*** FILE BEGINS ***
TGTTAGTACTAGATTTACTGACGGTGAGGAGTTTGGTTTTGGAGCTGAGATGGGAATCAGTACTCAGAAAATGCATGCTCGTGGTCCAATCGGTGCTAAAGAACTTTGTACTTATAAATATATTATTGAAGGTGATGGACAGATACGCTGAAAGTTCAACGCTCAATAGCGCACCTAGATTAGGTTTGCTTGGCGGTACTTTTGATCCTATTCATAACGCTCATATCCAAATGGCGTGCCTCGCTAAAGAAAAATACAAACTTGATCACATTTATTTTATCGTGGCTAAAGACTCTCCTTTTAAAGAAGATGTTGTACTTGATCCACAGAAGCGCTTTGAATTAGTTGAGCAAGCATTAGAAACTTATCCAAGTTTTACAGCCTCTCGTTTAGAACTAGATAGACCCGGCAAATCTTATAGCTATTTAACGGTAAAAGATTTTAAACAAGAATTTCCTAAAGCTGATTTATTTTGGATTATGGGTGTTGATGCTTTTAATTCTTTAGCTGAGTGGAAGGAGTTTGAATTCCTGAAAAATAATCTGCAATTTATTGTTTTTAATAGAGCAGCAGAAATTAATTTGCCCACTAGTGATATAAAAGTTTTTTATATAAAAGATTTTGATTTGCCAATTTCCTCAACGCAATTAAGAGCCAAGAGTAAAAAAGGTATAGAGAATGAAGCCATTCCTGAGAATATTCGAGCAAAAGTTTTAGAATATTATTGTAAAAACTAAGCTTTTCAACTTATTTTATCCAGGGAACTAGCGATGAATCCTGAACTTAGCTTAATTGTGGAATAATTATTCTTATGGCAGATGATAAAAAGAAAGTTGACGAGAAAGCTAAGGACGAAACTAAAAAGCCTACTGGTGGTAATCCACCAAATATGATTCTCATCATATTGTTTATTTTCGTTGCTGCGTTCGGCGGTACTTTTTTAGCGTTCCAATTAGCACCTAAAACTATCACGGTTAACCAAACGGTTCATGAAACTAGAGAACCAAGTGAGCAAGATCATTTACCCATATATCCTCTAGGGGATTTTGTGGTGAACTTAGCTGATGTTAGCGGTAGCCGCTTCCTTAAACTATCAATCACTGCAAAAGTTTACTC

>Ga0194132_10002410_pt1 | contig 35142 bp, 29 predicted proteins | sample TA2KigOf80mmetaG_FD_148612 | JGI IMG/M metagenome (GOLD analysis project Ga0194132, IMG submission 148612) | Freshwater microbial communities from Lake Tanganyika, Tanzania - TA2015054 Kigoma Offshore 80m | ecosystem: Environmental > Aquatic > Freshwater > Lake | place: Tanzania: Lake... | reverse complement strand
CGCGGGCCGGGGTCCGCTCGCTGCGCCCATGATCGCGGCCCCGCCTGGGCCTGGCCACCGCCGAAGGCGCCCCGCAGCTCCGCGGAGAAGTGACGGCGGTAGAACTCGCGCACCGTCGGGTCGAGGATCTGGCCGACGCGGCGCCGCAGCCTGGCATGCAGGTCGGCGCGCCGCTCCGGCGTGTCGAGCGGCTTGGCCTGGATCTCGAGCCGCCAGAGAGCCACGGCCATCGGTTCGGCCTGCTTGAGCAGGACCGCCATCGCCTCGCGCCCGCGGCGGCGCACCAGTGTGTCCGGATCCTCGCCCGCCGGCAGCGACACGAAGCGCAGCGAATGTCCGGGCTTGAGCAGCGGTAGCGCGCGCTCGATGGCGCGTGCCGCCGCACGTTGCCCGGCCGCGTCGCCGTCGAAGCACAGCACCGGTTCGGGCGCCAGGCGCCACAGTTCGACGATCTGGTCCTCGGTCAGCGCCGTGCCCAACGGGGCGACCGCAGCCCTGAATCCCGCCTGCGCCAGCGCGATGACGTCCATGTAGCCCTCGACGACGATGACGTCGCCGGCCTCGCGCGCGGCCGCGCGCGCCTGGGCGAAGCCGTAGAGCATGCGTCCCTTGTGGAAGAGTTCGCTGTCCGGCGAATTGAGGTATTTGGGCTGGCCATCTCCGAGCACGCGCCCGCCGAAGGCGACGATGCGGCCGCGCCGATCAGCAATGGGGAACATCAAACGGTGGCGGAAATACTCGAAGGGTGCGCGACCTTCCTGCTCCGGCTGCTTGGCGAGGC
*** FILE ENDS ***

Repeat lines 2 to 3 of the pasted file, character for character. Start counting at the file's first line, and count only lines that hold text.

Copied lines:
>Ga0194132_10002410_pt1 | contig 35142 bp, 29 predicted proteins | sample TA2KigOf80mmetaG_FD_148612 | JGI IMG/M metagenome (GOLD analysis project Ga0194132, IMG submission 148612) | Freshwater microbial communities from Lake Tanganyika, Tanzania - TA2015054 Kigoma Offshore 80m | ecosystem: Environmental > Aquatic > Freshwater > Lake | place: Tanzania: Lake... | reverse complement strand
CGCGGGCCGGGGTCCGCTCGCTGCGCCCATGATCGCGGCCCCGCCTGGGCCTGGCCACCGCCGAAGGCGCCCCGCAGCTCCGCGGAGAAGTGACGGCGGTAGAACTCGCGCACCGTCGGGTCGAGGATCTGGCCGACGCGGCGCCGCAGCCTGGCATGCAGGTCGGCGCGCCGCTCCGGCGTGTCGAGCGGCTTGGCCTGGATCTCGAGCCGCCAGAGAGCCACGGCCATCGGTTCGGCCTGCTTGAGCAGGACCGCCATCGCCTCGCGCCCGCGGCGGCGCACCAGTGTGTCCGGATCCTCGCCCGCCGGCAGCGACACGAAGCGCAGCGAATGTCCGGGCTTGAGCAGCGGTAGCGCGCGCTCGATGGCGCGTGCCGCCGCACGTTGCCCGGCCGCGTCGCCGTCGAAGCACAGCACCGGTTCGGGCGCCAGGCGCCACAGTTCGACGATCTGGTCCTCGGTCAGCGCCGTGCCCAACGGGGCGACCGCAGCCCTGAATCCCGCCTGCGCCAGCGCGATGACGTCCATGTAGCCCTCGACGACGATGACGTCGCCGGCCTCGCGCGCGGCCGCGCGCGCCTGGGCGAAGCCGTAGAGCATGCGTCCCTTGTGGAAGAGTTCGCTGTCCGGCGAATTGAGGTATTTGGGCTGGCCATCTCCGAGCACGCGCCCGCCGAAGGCGACGATGCGGCCGCGCCGATCAGCAATGGGGAACATCAAACGGTGGCGGAAATACTCGAAGGGTGCGCGACCTTCCTGCTCCGGCTGCTTGGCGAGGC